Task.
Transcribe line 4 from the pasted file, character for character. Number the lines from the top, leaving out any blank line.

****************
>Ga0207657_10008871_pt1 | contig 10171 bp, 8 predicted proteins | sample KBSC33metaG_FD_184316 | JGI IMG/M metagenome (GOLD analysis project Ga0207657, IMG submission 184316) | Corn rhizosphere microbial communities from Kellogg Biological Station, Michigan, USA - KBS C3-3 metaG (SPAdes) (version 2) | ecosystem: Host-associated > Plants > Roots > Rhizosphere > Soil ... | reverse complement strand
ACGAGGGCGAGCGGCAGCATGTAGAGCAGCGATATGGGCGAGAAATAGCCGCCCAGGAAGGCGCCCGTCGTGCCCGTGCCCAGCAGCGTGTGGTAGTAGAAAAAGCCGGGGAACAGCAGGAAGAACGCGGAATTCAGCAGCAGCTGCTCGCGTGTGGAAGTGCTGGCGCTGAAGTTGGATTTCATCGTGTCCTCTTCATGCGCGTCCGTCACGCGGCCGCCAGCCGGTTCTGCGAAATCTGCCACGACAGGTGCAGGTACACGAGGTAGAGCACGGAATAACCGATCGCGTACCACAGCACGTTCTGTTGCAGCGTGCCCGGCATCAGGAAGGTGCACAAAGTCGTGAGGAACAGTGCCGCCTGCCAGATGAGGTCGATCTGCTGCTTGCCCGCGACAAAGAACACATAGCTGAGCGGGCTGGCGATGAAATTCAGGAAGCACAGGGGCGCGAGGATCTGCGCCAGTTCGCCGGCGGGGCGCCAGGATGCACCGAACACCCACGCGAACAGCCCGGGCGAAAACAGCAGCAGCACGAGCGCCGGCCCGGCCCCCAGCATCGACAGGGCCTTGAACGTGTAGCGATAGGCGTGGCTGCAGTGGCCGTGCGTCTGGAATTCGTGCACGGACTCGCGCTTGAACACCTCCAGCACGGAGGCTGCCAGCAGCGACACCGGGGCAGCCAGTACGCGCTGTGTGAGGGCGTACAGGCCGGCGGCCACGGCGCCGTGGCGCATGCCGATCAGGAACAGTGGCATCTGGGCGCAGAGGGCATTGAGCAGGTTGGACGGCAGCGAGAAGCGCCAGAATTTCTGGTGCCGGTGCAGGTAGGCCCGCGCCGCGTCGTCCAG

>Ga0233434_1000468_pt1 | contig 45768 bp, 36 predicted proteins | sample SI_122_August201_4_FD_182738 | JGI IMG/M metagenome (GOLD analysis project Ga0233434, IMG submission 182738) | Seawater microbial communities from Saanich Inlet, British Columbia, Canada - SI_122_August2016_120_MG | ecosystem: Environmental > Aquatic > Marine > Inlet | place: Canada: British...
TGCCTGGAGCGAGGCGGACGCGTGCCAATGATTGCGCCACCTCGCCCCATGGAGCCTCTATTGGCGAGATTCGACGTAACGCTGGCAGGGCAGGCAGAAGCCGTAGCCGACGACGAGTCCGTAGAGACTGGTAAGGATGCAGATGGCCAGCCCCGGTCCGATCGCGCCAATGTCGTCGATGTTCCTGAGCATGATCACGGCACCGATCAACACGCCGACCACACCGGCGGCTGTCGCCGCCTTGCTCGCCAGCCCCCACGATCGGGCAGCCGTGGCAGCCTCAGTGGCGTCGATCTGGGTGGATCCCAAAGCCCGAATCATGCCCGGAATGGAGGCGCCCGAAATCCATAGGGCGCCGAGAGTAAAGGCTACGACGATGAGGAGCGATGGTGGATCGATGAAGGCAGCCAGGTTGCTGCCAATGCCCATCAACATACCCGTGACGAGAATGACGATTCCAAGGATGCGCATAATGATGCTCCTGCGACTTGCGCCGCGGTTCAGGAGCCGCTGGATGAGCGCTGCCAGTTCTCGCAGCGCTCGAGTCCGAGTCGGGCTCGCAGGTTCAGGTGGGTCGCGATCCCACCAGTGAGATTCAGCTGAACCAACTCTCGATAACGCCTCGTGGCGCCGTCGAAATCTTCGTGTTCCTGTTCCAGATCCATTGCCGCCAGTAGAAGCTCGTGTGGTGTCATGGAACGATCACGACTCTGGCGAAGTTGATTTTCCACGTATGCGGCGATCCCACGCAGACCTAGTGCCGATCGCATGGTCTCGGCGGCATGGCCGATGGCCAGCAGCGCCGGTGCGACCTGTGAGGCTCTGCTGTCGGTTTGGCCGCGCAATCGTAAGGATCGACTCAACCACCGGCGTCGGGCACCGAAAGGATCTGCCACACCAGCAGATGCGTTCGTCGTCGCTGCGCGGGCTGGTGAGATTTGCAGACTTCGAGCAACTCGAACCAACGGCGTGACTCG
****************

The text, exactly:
TGCCTGGAGCGAGGCGGACGCGTGCCAATGATTGCGCCACCTCGCCCCATGGAGCCTCTATTGGCGAGATTCGACGTAACGCTGGCAGGGCAGGCAGAAGCCGTAGCCGACGACGAGTCCGTAGAGACTGGTAAGGATGCAGATGGCCAGCCCCGGTCCGATCGCGCCAATGTCGTCGATGTTCCTGAGCATGATCACGGCACCGATCAACACGCCGACCACACCGGCGGCTGTCGCCGCCTTGCTCGCCAGCCCCCACGATCGGGCAGCCGTGGCAGCCTCAGTGGCGTCGATCTGGGTGGATCCCAAAGCCCGAATCATGCCCGGAATGGAGGCGCCCGAAATCCATAGGGCGCCGAGAGTAAAGGCTACGACGATGAGGAGCGATGGTGGATCGATGAAGGCAGCCAGGTTGCTGCCAATGCCCATCAACATACCCGTGACGAGAATGACGATTCCAAGGATGCGCATAATGATGCTCCTGCGACTTGCGCCGCGGTTCAGGAGCCGCTGGATGAGCGCTGCCAGTTCTCGCAGCGCTCGAGTCCGAGTCGGGCTCGCAGGTTCAGGTGGGTCGCGATCCCACCAGTGAGATTCAGCTGAACCAACTCTCGATAACGCCTCGTGGCGCCGTCGAAATCTTCGTGTTCCTGTTCCAGATCCATTGCCGCCAGTAGAAGCTCGTGTGGTGTCATGGAACGATCACGACTCTGGCGAAGTTGATTTTCCACGTATGCGGCGATCCCACGCAGACCTAGTGCCGATCGCATGGTCTCGGCGGCATGGCCGATGGCCAGCAGCGCCGGTGCGACCTGTGAGGCTCTGCTGTCGGTTTGGCCGCGCAATCGTAAGGATCGACTCAACCACCGGCGTCGGGCACCGAAAGGATCTGCCACACCAGCAGATGCGTTCGTCGTCGCTGCGCGGGCTGGTGAGATTTGCAGACTTCGAGCAACTCGAACCAACGGCGTGACTCG